This is the final post in a seven-part series.
In assessing training, harassment is the type of training that you probably need to do annually, or at least every other year and which creates a wide-array of perceptional differences with your employees. For assessing these matters we frequently tell these employees the following:
1. The Courts and others look at victims on a reasonable victim basis. In other words, they take into account that the person may have suffered discrimination or harassment before and how your behavior or the behavior of others may have affected that person. While the behavior has to be reasonably discriminatory, it is in fact a reasonable victim standard.
2. One of the most difficult problems for employees and employers is to step out of their own mind set when they think about discrimination claims. One of the things we say about handling a discrimination investigation is that you have to take every investigation seriously, regardless of how you may personally feel about the complaint. When we talk to employees about how others might feel about receiving black balloons or a birthday cake with a vulture on it or seeing a calendar with bikini clad girls, frequently they do not understand why anyone else would be offended. Sometimes they think it is stupid that someone is offended. The point of this issue is that just because you are not offended does not mean someone else might not be. You have to respect the other persons' position, whether you agree with it or not.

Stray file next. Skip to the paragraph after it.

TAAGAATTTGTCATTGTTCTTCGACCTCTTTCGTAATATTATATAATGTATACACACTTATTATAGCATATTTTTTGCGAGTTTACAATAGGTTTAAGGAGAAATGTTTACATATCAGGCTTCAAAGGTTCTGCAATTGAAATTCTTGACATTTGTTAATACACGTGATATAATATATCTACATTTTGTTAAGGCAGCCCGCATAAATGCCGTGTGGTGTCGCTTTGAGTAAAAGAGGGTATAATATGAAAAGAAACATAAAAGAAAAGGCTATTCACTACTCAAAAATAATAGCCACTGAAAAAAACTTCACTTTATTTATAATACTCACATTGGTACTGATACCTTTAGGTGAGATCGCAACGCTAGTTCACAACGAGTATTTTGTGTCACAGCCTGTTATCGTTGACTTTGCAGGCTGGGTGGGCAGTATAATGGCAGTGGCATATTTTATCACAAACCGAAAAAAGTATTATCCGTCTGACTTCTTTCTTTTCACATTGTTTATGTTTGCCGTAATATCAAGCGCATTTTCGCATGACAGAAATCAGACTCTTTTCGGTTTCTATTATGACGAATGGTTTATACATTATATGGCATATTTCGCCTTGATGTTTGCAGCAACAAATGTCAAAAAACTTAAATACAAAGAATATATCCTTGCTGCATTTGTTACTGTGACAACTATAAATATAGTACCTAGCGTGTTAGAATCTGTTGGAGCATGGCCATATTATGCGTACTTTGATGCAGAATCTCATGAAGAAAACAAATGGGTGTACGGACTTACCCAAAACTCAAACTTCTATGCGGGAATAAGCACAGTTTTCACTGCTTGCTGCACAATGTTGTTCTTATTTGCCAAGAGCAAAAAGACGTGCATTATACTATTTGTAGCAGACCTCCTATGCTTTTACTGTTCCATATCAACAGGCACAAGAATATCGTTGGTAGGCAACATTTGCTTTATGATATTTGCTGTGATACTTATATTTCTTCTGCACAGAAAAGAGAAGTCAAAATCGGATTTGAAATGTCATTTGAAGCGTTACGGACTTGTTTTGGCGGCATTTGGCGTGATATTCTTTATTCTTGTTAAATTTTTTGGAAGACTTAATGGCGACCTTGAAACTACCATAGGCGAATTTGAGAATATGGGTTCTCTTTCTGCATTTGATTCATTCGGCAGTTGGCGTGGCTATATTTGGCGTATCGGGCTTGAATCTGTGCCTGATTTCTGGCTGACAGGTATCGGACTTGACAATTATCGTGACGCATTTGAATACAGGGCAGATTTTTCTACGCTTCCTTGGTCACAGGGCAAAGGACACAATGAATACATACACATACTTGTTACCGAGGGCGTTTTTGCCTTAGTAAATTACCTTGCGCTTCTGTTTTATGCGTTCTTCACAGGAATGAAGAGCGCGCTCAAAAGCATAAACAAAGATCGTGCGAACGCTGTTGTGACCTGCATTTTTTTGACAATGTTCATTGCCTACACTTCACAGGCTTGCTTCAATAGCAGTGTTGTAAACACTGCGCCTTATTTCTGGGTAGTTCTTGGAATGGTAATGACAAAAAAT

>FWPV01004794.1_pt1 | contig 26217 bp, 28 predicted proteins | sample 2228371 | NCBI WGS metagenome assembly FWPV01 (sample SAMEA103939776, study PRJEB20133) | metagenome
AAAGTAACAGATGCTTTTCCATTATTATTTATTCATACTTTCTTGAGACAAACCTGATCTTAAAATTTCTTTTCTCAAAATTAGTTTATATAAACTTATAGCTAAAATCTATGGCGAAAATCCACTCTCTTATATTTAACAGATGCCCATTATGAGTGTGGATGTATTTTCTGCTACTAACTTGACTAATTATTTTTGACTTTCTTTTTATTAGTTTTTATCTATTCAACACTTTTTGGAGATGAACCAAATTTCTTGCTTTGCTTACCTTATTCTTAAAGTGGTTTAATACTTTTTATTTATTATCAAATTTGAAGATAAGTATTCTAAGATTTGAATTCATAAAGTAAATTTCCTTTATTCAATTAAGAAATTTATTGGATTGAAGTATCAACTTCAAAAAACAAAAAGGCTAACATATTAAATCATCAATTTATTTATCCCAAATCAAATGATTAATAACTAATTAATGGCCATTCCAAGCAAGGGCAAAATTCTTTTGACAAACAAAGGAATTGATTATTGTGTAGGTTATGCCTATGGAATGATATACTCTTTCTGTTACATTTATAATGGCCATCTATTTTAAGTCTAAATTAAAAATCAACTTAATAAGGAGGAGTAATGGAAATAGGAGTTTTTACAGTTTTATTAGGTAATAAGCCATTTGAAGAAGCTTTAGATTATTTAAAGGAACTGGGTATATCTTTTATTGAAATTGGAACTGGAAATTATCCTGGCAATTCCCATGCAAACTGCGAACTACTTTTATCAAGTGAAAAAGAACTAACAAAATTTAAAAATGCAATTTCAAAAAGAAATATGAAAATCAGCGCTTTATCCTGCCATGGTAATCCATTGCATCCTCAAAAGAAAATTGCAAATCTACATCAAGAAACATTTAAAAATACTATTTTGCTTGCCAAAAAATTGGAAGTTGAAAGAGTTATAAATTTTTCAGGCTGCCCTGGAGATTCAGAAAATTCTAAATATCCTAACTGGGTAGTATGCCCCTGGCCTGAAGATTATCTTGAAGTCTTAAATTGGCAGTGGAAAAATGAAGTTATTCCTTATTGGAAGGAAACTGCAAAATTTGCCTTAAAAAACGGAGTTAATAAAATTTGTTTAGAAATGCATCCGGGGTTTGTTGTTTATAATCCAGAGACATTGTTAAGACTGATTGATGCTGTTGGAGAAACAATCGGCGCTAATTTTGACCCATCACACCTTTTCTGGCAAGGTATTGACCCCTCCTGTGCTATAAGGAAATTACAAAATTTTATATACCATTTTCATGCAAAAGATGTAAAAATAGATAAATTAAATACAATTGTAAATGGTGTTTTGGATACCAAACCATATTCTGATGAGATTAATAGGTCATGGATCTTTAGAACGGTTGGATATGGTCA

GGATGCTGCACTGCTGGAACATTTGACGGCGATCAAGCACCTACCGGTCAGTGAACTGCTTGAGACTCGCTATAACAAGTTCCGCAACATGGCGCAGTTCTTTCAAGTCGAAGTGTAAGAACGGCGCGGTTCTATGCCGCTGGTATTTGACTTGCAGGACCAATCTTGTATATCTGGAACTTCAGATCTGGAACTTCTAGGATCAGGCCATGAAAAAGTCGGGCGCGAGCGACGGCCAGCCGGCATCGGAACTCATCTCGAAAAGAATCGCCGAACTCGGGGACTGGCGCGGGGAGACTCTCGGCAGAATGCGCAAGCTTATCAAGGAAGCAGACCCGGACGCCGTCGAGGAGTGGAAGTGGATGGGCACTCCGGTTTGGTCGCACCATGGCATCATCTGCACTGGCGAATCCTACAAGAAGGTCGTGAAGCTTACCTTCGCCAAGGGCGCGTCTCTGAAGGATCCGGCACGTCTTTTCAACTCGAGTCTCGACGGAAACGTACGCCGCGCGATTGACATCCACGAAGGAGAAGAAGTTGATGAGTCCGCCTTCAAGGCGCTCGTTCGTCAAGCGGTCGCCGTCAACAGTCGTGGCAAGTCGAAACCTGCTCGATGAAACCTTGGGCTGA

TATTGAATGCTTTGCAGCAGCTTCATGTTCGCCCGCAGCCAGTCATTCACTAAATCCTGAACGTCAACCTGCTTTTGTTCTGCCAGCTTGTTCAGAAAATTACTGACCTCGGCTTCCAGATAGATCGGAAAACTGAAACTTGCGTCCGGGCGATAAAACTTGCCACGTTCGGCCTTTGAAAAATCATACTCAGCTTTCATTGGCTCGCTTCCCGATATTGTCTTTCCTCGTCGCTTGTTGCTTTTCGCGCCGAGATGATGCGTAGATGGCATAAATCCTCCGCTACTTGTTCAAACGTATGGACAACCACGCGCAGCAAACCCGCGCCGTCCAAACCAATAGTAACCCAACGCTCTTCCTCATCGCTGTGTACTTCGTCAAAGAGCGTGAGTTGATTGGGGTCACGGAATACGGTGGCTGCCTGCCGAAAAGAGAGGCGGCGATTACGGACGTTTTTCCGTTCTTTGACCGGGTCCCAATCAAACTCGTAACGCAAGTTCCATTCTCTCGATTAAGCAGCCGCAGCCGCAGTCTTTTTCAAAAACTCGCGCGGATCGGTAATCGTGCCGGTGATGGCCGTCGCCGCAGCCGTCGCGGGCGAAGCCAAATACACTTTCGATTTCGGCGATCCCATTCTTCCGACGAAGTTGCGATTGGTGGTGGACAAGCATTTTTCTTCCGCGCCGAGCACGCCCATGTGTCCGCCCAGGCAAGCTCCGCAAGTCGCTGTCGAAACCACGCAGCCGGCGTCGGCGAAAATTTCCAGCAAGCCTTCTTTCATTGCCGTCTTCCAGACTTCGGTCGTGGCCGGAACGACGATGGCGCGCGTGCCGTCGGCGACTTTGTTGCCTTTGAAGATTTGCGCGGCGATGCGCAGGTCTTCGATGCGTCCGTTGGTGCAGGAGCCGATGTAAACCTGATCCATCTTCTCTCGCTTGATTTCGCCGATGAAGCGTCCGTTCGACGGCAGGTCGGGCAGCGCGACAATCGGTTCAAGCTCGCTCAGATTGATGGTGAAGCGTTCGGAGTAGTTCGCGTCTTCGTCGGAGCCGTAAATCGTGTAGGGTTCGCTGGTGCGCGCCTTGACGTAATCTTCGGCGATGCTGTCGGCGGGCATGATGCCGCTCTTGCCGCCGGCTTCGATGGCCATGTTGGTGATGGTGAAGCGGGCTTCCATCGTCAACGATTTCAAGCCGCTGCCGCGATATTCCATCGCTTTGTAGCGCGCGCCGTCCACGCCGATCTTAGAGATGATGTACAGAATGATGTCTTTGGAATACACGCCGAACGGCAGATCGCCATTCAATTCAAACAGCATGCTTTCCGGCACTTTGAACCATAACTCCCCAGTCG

3. "My tattoo does not give you permission to pinch me." An employee's out of work behavior, such as working a second job at a bar, with sexually explicit acts, posing in magazines, getting tattoos or any other conduct of this type does not give you permission to talk to them at work about sexual matters, to pinch them or to proposition them on a regular basis. No means No and acceptable professional behavior is not dependent on the number of tattoos that the person you are speaking with might have.